Vindication for Cameron over the 'armchair generals'


Andrew Grice
Friday 21 October 2011 00:00 BST

The news that Colonel Gaddafi was dead was broken to David Cameron not by his officials but by an excited Joe Murphy, political editor of the London Evening Standard.

He burst into a Newspaper Society lunch at the Commons Press Gallery, where Mr Cameron had just spoken. The Prime Minister left abruptly for Downing Street to get confirmation before commenting, missing his chicken supreme main course.

It was a sweet moment for Mr Cameron. In a brief statement to television cameras outside No 10, he was determined not to look triumphalist. He said it was a day to remember Colonel Gaddafi's victims, both in the UK and Libya, and that he wanted the Libyan people to get the credit.

"I'm proud of the role that Britain has played in helping them to bring that about and I pay tribute to the bravery of the Libyans who've helped to liberate their country," he said.

Mr Cameron took risks on Libya – but they paid off. The critics he calls "the armchair generals" were sceptical about securing a UN resolution to allow intervention; they doubted a no-fly zone would topple the dictator and feared being sucked into an Iraq-style civil war. Working closely with France's President Nicolas Sarkozy, Mr Cameron proved the doubters wrong. Although the two leaders occasionally deployed sharp elbows against each other to ensure their spot in the limelight, the Anglo-French relationship has been strengthened. Closer defence links are quietly being forged.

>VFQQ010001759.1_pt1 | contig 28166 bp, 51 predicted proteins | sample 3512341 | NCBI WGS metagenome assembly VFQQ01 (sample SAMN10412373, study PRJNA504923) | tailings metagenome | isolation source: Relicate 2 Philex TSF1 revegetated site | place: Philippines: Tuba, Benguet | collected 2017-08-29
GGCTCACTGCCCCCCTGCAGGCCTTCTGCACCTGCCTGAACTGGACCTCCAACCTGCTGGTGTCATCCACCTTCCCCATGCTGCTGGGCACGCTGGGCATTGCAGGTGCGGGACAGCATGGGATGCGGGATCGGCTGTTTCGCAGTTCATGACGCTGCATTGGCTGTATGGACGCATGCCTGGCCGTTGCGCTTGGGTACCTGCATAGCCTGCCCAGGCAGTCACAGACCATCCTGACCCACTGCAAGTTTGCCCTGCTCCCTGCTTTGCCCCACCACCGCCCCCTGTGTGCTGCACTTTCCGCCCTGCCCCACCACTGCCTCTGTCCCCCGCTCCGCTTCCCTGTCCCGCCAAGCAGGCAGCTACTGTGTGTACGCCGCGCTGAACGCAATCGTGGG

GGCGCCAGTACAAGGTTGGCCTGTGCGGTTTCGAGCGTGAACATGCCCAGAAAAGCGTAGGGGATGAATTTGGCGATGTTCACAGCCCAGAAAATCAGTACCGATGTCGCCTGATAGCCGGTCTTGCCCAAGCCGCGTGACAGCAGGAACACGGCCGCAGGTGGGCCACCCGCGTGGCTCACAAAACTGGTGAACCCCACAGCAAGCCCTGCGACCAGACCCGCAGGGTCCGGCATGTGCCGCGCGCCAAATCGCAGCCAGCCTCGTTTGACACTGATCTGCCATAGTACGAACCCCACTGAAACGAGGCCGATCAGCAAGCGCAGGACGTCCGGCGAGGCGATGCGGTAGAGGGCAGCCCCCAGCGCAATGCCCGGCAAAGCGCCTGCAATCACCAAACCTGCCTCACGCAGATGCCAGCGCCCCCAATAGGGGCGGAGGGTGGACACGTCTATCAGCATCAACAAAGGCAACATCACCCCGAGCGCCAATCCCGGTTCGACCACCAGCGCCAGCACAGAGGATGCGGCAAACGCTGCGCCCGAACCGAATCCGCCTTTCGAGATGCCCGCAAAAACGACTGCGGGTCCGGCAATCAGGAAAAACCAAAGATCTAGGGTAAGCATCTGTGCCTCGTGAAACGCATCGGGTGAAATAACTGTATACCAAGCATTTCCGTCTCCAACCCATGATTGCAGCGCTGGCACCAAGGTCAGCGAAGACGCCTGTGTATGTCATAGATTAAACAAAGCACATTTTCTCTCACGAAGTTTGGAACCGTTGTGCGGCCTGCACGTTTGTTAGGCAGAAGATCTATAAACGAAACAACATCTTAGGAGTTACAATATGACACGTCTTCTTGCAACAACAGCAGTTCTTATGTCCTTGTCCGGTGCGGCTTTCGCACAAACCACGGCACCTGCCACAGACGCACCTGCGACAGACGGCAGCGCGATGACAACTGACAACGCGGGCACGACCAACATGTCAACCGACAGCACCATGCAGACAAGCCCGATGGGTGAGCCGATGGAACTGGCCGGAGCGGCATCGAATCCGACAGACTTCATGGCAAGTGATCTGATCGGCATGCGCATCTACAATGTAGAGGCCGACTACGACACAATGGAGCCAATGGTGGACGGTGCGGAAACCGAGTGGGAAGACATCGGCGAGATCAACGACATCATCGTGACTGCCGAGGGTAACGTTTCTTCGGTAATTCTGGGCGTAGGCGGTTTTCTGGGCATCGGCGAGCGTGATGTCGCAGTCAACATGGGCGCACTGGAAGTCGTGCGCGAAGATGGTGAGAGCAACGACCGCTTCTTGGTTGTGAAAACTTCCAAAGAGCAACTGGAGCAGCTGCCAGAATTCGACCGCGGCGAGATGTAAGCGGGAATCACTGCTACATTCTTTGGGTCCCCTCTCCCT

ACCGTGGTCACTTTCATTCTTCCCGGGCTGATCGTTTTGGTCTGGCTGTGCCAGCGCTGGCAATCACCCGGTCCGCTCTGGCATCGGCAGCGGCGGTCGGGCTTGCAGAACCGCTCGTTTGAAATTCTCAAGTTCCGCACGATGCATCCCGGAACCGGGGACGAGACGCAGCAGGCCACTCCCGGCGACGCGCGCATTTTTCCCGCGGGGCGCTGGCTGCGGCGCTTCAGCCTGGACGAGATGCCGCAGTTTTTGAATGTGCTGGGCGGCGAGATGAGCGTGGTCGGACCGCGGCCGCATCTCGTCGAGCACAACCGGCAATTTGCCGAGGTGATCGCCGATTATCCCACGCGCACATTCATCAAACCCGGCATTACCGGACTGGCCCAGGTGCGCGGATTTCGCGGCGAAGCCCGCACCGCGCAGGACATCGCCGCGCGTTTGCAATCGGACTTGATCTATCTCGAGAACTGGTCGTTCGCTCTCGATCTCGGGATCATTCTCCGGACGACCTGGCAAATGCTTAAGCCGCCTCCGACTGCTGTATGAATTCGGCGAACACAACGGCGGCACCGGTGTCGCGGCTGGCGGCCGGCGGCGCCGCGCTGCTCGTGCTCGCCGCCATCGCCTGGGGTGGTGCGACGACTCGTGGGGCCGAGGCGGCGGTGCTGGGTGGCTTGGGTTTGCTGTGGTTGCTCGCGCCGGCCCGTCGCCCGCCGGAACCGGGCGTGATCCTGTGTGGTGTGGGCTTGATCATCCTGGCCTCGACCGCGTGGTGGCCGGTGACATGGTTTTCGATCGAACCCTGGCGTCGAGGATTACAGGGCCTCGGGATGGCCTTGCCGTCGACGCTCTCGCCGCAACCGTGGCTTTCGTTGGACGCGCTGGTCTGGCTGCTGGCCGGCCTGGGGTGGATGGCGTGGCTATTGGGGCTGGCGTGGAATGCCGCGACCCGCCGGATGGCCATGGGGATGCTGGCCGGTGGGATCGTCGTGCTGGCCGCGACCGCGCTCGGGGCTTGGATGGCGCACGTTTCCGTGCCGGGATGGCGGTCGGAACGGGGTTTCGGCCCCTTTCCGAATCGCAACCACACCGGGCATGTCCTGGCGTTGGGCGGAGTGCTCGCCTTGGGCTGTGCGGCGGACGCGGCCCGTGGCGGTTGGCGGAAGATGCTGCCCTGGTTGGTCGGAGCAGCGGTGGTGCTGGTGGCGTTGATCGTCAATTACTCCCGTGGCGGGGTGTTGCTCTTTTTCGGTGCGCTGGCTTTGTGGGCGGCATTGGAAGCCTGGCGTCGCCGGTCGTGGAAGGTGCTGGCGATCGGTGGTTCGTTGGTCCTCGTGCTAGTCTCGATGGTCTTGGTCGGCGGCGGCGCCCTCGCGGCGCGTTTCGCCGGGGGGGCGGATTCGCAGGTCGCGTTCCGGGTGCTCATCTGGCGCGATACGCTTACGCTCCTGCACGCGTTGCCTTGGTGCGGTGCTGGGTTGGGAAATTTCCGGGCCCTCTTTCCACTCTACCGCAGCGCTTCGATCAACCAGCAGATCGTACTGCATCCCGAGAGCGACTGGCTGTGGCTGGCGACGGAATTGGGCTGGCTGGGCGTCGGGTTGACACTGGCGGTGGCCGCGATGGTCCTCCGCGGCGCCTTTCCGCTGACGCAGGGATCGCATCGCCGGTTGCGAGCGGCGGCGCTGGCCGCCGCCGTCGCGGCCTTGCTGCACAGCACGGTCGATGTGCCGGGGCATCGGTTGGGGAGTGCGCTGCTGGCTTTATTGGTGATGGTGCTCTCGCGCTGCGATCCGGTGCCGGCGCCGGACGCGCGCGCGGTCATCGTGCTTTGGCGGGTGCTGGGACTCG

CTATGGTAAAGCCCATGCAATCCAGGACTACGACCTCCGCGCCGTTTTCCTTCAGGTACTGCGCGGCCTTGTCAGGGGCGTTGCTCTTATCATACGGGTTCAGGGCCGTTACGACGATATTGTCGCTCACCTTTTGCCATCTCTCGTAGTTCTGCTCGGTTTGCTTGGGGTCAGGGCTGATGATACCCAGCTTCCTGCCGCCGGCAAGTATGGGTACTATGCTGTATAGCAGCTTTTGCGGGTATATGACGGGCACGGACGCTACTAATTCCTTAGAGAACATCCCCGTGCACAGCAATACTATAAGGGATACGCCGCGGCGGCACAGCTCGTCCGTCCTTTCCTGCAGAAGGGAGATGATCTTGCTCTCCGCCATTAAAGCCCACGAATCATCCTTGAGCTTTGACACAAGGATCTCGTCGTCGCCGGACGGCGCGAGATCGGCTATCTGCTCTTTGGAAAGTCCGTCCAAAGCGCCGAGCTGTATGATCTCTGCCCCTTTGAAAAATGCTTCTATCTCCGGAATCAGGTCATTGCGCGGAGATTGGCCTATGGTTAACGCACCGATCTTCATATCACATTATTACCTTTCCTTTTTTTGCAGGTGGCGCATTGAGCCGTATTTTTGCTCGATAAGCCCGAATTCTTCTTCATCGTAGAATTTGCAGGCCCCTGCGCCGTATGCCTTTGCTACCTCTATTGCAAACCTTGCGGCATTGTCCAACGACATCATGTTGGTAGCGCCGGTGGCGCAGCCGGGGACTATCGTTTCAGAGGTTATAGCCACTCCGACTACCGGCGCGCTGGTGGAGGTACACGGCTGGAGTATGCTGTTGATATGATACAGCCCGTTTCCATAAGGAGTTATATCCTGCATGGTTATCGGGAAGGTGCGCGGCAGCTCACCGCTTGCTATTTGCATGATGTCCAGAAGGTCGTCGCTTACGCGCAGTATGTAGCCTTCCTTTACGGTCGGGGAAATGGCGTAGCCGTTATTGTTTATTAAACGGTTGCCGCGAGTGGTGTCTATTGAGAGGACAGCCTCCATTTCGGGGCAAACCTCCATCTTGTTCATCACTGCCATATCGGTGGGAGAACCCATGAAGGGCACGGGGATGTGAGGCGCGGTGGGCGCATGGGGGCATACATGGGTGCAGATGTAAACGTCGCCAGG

By calling Libya right, Mr Cameron invites a neat contrast with Tony Blair. The former Prime Minister defends his decision to bring Colonel Gaddafi in from the cold and ensure he did not use weapons of mass destruction. But Blair allies admit they did not push him towards democracy and human rights.

Some foreign policy experts see Nato's successful mission in Libya as a model for "liberal intervention". Mr Cameron is sceptical about such claims, knowing he would be asked why we are not intervening in Syria or Zimbabwe. In Libya, he insists, he was not inventing a new foreign policy doctrine, but preventing a massacre.

It took longer than Mr Cameron had hoped and the financial cost to Britain will be much more than the "tens of millions" the Treasury predicted at the outset. With the British economy flatlining, the final chapter of the dramatic Libya story will not transform Mr Cameron's ratings. It will not be his "Falklands War".

But it will help to build his already established image as a man who is comfortable in his own skin, and his job.

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